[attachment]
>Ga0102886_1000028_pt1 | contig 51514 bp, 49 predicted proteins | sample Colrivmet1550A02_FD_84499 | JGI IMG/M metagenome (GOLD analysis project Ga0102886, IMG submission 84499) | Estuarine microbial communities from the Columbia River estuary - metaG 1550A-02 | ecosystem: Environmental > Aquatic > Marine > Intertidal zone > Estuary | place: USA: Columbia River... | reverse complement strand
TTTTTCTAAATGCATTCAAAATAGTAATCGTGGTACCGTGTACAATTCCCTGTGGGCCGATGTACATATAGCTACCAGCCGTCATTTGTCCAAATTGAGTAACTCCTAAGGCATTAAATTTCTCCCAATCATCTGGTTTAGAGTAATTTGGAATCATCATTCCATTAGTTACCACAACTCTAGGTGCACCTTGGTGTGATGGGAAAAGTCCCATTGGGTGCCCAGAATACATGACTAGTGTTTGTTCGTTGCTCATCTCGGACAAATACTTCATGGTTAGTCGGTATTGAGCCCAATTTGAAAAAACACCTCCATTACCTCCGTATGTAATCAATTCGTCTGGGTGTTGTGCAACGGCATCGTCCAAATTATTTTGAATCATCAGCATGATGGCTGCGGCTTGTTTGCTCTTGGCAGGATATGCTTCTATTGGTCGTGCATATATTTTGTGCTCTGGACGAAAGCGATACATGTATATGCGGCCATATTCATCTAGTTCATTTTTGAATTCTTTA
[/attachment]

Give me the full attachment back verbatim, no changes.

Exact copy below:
>Ga0102886_1000028_pt1 | contig 51514 bp, 49 predicted proteins | sample Colrivmet1550A02_FD_84499 | JGI IMG/M metagenome (GOLD analysis project Ga0102886, IMG submission 84499) | Estuarine microbial communities from the Columbia River estuary - metaG 1550A-02 | ecosystem: Environmental > Aquatic > Marine > Intertidal zone > Estuary | place: USA: Columbia River... | reverse complement strand
TTTTTCTAAATGCATTCAAAATAGTAATCGTGGTACCGTGTACAATTCCCTGTGGGCCGATGTACATATAGCTACCAGCCGTCATTTGTCCAAATTGAGTAACTCCTAAGGCATTAAATTTCTCCCAATCATCTGGTTTAGAGTAATTTGGAATCATCATTCCATTAGTTACCACAACTCTAGGTGCACCTTGGTGTGATGGGAAAAGTCCCATTGGGTGCCCAGAATACATGACTAGTGTTTGTTCGTTGCTCATCTCGGACAAATACTTCATGGTTAGTCGGTATTGAGCCCAATTTGAAAAAACACCTCCATTACCTCCGTATGTAATCAATTCGTCTGGGTGTTGTGCAACGGCATCGTCCAAATTATTTTGAATCATCAGCATGATGGCTGCGGCTTGTTTGCTCTTGGCAGGATATGCTTCTATTGGTCGTGCATATATTTTGTGCTCTGGACGAAAGCGATACATGTATATGCGGCCATATTCATCTAGTTCATTTTTGAATTCTTTA